Duo smash speckled trout surf-fishing on Elmer’s Island

Pennison and Matte land more than 40 big specks Sunday using topwater lures and suspended jerkbaits

Jared Pennison had the opportunity to target speckled trout Sunday on a boat trip with a group of buddies along the jetties at Grand Isle, but surf fishing had been weighing heavily on his mind.

“We were talking about it Saturday night, and I was telling everybody how I was craving to go back surf fishing,” said Pennison, 25, who lives on the island and is the son-in-law of Buggie Vegas, who operates Bridge Side Marina.  “I do it a good bit, but I hadn’t done it yet this year.

“The trout had turned on, and I had caught a whole bunch in the last few weeks on live shrimp under a popping cork. I told my buddy, ‘I got enough fillets in the freezer. I don’t want to catch any more little ones — I want to go catch some hogs.’”

So he opted to test out the surf Sunday morning on the day of May’s full moon — and ended up making the right call.

He and his buddy Bradley Matte, of Morgan City, caught an impressive stringer of 41 solid 3- to 5-pound specks working clean water up and down the Gulf side of Elmer’s Island. The biggest speck weighed 5.2 pounds on his handheld scale, and five redfish plus a 38-inch lemon fish rounded out the day’s catch.

“We probably caught 80 trout, and we threw everything back under 18 inches,” said Pennison, who works for Schlumberger in Fourchon. “We probably missed more fish than we actually landed. I know we had one that went 6 pounds or better that we lost.”

He attributed their success to finding and staying in clean water.

“We saw a lot of slicks where some specks were feeding, but there were pockets of pretty water,” he said. “Instead of focusing on one spot, we just watched for pretty water and that’s what we fished.

“We covered a lot of ground — I could barely get out of bed this morning. We went from ankle-deep water out to where I could barely throw a cast. I would actually walk back and forth to the truck and stand on the beach and watch where those pockets of clear water were moving.”

In slick calm just before sunrise, the duo started working topwater Heddon Super Spooks that generated lots of blow-ups, but not many hook-ups.

“They were hitting the topwater, but it wasn’t making them mad enough I guess I could say,” Pennison said. “They were hitting it, but I could see they were hitting it with their mouths closed. We foul-hooked some of them in the jaw or on the side of their face. They were just knocking it around in the water.”

They moved down to smaller One Knockers and Super Spook Juniors but got the same results, so they decided to tie on MirrOlure Catch 2000 suspended twitch baits after about an hour of fishing.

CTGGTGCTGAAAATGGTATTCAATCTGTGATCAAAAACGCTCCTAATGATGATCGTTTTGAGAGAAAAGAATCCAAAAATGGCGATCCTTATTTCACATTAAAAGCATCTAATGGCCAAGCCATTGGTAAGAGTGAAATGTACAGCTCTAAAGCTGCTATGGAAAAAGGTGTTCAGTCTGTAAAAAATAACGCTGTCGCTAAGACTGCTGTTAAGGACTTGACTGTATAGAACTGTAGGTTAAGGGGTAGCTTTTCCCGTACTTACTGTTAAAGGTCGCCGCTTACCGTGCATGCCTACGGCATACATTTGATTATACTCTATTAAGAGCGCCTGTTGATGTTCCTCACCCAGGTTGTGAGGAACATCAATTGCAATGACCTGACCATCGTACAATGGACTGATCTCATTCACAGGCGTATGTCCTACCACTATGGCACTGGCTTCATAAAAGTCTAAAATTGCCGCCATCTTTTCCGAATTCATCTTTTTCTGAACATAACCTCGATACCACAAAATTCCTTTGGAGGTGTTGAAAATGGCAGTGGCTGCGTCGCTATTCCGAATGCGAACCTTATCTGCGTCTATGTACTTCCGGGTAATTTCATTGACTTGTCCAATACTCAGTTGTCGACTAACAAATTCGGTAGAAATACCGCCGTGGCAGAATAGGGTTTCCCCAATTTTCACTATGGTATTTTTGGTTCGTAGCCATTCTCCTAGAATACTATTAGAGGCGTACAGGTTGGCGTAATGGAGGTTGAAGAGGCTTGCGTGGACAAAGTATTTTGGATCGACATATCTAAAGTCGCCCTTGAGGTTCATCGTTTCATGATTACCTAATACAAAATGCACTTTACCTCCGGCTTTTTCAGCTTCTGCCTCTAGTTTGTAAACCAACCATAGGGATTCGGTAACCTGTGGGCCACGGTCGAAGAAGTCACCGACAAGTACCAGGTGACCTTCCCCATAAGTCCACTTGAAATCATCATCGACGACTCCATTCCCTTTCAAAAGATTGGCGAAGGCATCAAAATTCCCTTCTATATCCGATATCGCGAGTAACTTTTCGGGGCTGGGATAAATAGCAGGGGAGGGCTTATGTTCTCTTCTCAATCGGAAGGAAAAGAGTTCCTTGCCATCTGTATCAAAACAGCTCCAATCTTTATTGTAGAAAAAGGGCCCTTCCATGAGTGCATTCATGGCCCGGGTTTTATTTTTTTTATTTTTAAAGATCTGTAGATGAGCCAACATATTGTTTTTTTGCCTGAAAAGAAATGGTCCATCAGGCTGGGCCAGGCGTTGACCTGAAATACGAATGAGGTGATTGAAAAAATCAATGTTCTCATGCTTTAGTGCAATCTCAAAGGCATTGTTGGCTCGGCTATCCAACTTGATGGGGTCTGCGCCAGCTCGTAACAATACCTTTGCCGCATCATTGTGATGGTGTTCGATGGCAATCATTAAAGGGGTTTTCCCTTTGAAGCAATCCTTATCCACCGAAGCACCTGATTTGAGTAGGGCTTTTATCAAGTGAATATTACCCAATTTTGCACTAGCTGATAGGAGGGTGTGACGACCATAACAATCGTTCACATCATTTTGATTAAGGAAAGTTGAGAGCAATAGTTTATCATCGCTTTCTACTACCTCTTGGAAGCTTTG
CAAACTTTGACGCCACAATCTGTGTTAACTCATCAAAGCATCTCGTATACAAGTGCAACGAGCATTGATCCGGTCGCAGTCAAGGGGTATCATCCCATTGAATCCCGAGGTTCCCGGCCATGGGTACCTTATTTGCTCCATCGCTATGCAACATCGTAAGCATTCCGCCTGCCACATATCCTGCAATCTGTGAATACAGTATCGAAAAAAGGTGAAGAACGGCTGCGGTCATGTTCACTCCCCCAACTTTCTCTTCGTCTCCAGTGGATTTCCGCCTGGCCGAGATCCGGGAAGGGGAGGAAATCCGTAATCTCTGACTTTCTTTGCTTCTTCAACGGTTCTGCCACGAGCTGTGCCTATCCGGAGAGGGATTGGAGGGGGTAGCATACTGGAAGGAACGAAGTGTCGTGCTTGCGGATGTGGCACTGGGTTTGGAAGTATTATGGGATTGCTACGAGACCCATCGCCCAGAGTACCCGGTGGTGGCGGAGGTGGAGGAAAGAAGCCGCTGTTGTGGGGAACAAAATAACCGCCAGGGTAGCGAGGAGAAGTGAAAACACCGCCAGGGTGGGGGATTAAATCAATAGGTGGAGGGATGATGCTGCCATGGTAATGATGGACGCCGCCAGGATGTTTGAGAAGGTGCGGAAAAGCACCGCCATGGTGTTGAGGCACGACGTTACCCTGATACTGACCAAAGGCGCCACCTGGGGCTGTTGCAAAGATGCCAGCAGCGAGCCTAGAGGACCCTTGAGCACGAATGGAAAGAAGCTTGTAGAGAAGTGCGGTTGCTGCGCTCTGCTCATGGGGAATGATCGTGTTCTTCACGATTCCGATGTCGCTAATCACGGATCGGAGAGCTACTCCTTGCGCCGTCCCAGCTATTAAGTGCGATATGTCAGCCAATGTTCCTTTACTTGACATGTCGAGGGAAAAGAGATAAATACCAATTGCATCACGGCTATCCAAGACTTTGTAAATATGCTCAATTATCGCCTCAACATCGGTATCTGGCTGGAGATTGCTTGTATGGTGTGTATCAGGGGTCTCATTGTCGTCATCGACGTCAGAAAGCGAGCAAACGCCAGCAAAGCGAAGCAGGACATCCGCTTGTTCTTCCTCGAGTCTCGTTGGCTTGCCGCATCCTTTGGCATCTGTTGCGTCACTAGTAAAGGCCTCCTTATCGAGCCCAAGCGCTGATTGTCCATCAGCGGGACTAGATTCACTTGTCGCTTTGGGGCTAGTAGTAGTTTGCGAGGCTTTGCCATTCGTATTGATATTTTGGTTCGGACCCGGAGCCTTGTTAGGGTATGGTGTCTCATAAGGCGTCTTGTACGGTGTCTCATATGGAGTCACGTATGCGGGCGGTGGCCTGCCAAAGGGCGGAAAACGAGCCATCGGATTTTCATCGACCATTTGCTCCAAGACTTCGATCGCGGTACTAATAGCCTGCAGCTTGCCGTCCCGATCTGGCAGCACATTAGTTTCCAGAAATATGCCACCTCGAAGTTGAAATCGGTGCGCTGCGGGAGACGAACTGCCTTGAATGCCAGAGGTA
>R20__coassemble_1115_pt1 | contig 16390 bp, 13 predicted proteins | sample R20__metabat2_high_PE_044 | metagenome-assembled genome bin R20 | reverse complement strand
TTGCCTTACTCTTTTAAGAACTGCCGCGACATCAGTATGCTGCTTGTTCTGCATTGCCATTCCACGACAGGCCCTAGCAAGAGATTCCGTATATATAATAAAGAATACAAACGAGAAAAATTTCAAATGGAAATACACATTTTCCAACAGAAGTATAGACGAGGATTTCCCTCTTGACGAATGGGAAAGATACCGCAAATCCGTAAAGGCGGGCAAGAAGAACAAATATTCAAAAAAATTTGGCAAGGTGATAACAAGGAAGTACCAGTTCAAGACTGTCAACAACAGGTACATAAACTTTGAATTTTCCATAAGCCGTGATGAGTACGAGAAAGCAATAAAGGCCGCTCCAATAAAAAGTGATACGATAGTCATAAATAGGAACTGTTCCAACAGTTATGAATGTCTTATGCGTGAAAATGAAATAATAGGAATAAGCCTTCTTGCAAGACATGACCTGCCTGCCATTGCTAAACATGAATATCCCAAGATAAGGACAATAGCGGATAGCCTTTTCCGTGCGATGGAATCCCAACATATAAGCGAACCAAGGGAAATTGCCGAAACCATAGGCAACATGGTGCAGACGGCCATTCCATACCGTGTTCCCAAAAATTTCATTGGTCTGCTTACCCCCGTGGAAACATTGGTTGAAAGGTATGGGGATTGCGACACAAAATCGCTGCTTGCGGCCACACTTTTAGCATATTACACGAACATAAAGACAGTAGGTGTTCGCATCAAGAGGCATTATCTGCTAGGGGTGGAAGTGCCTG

“Usually I jerk it and reel kind of soft, working it back and forth, and they were doing the same thing to us,” Pennison said. “So I said, ‘Well, there’s only one last thing to try.’

“And we casted out and started jerking the hell out of it. Hard. Basically all we were trying to do was make those trout mad. And we were ticking them off enough to where they just started blowing up on them.”

Lure color was pretty much a non-factor at that point, he said.

“We threw every color we had in the tackle box and we were productive on all of them,” Pennison said.

They were fishing with 30-pound Fins Windtamer braid with 24-inch, 15-pound fluorocarbon leaders attached to the lures with non-slip loop knots for more action. They walked up and down the surf from about a mile west of Elmer’s Island Road all the way back to the Point until they shut it down about 11 a.m.

“We stayed on the go. We would hit a spot for 10 to 15 minutes and we would catch six or seven good trout and then it would shut off, then we would follow the pretty water,” he said. “When I couldn’t see my feet anymore in waist-deep water, I didn’t even have to make a cast because I knew I wasn’t getting a bite.

“It was productive for us all morning long.”

To get more bites using a topwater lure or while working a twitch bait, Pennison said to avoid violent jerks when setting the hook. Instead, apply what he called “light pressure.”

“You definitely have to be patient,” he said. “You just never stop walking the dog or twitching it until they were on and they hooked themselves. Just continue with the motion.”

More boats will begin working the surf this month, but Pennison said action should continue on Elmer’s until about mid-July. On Sunday, they weren’t really targeting particular sand bars or troughs, he said.

“The easiest thing is to just fish the bubbles of a cresting wave. Where they have bubbles, you know that’s where the wave just broke, and you know disoriented bait will be there,” he said. “I know that’s where the trout are going to be eating.”

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About Patrick Bonin 1315 Articles
Patrick Bonin is the former editor of Louisiana Sportsman magazine and LouisianaSportsman.com.